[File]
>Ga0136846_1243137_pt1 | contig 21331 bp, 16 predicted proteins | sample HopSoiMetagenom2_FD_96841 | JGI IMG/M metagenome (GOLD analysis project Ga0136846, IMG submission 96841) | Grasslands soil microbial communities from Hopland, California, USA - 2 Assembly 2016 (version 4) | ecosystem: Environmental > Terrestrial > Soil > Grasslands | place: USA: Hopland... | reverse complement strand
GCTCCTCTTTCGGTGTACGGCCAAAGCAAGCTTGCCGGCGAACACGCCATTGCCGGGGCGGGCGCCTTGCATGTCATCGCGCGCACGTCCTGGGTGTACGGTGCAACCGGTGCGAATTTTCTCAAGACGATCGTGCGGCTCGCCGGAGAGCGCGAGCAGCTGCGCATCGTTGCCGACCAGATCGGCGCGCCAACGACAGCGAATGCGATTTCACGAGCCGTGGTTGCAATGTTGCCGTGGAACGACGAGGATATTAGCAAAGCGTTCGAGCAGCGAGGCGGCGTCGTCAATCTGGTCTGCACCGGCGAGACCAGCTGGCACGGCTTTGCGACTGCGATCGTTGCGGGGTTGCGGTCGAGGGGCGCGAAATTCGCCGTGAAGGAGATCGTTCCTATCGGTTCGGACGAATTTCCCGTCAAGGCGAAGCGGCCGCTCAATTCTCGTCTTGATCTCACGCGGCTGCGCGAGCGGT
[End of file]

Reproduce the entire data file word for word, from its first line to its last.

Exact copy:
>Ga0136846_1243137_pt1 | contig 21331 bp, 16 predicted proteins | sample HopSoiMetagenom2_FD_96841 | JGI IMG/M metagenome (GOLD analysis project Ga0136846, IMG submission 96841) | Grasslands soil microbial communities from Hopland, California, USA - 2 Assembly 2016 (version 4) | ecosystem: Environmental > Terrestrial > Soil > Grasslands | place: USA: Hopland... | reverse complement strand
GCTCCTCTTTCGGTGTACGGCCAAAGCAAGCTTGCCGGCGAACACGCCATTGCCGGGGCGGGCGCCTTGCATGTCATCGCGCGCACGTCCTGGGTGTACGGTGCAACCGGTGCGAATTTTCTCAAGACGATCGTGCGGCTCGCCGGAGAGCGCGAGCAGCTGCGCATCGTTGCCGACCAGATCGGCGCGCCAACGACAGCGAATGCGATTTCACGAGCCGTGGTTGCAATGTTGCCGTGGAACGACGAGGATATTAGCAAAGCGTTCGAGCAGCGAGGCGGCGTCGTCAATCTGGTCTGCACCGGCGAGACCAGCTGGCACGGCTTTGCGACTGCGATCGTTGCGGGGTTGCGGTCGAGGGGCGCGAAATTCGCCGTGAAGGAGATCGTTCCTATCGGTTCGGACGAATTTCCCGTCAAGGCGAAGCGGCCGCTCAATTCTCGTCTTGATCTCACGCGGCTGCGCGAGCGGT